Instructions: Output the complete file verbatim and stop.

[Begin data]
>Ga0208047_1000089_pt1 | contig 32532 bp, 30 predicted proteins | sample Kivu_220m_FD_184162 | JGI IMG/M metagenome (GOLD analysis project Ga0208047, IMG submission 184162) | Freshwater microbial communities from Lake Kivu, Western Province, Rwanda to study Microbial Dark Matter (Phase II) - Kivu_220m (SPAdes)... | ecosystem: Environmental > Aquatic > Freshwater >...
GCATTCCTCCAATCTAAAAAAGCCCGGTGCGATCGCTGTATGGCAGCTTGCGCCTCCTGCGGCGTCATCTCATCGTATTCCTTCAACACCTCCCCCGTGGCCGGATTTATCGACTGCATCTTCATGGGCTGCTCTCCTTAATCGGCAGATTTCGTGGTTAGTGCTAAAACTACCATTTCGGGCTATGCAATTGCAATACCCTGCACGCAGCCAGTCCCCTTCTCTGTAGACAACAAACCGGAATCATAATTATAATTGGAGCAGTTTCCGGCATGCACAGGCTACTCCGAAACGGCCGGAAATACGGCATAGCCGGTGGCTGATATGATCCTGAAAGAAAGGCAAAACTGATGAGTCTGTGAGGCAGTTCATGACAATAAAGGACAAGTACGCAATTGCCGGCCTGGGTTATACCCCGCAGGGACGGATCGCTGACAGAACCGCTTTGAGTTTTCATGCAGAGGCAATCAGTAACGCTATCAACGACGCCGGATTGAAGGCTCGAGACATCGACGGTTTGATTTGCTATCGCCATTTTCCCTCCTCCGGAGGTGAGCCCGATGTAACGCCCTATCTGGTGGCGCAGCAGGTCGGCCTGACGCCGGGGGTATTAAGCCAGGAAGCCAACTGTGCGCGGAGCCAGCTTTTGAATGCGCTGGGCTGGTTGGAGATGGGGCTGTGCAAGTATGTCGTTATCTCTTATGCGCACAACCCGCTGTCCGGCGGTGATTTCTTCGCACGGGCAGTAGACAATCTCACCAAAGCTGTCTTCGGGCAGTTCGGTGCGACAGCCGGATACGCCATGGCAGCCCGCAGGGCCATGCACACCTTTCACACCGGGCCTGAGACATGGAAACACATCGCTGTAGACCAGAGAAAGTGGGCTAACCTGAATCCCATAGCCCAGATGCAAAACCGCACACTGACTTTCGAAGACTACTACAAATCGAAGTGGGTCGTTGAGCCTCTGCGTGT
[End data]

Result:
>Ga0208047_1000089_pt1 | contig 32532 bp, 30 predicted proteins | sample Kivu_220m_FD_184162 | JGI IMG/M metagenome (GOLD analysis project Ga0208047, IMG submission 184162) | Freshwater microbial communities from Lake Kivu, Western Province, Rwanda to study Microbial Dark Matter (Phase II) - Kivu_220m (SPAdes)... | ecosystem: Environmental > Aquatic > Freshwater >...
GCATTCCTCCAATCTAAAAAAGCCCGGTGCGATCGCTGTATGGCAGCTTGCGCCTCCTGCGGCGTCATCTCATCGTATTCCTTCAACACCTCCCCCGTGGCCGGATTTATCGACTGCATCTTCATGGGCTGCTCTCCTTAATCGGCAGATTTCGTGGTTAGTGCTAAAACTACCATTTCGGGCTATGCAATTGCAATACCCTGCACGCAGCCAGTCCCCTTCTCTGTAGACAACAAACCGGAATCATAATTATAATTGGAGCAGTTTCCGGCATGCACAGGCTACTCCGAAACGGCCGGAAATACGGCATAGCCGGTGGCTGATATGATCCTGAAAGAAAGGCAAAACTGATGAGTCTGTGAGGCAGTTCATGACAATAAAGGACAAGTACGCAATTGCCGGCCTGGGTTATACCCCGCAGGGACGGATCGCTGACAGAACCGCTTTGAGTTTTCATGCAGAGGCAATCAGTAACGCTATCAACGACGCCGGATTGAAGGCTCGAGACATCGACGGTTTGATTTGCTATCGCCATTTTCCCTCCTCCGGAGGTGAGCCCGATGTAACGCCCTATCTGGTGGCGCAGCAGGTCGGCCTGACGCCGGGGGTATTAAGCCAGGAAGCCAACTGTGCGCGGAGCCAGCTTTTGAATGCGCTGGGCTGGTTGGAGATGGGGCTGTGCAAGTATGTCGTTATCTCTTATGCGCACAACCCGCTGTCCGGCGGTGATTTCTTCGCACGGGCAGTAGACAATCTCACCAAAGCTGTCTTCGGGCAGTTCGGTGCGACAGCCGGATACGCCATGGCAGCCCGCAGGGCCATGCACACCTTTCACACCGGGCCTGAGACATGGAAACACATCGCTGTAGACCAGAGAAAGTGGGCTAACCTGAATCCCATAGCCCAGATGCAAAACCGCACACTGACTTTCGAAGACTACTACAAATCGAAGTGGGTCGTTGAGCCTCTGCGTGT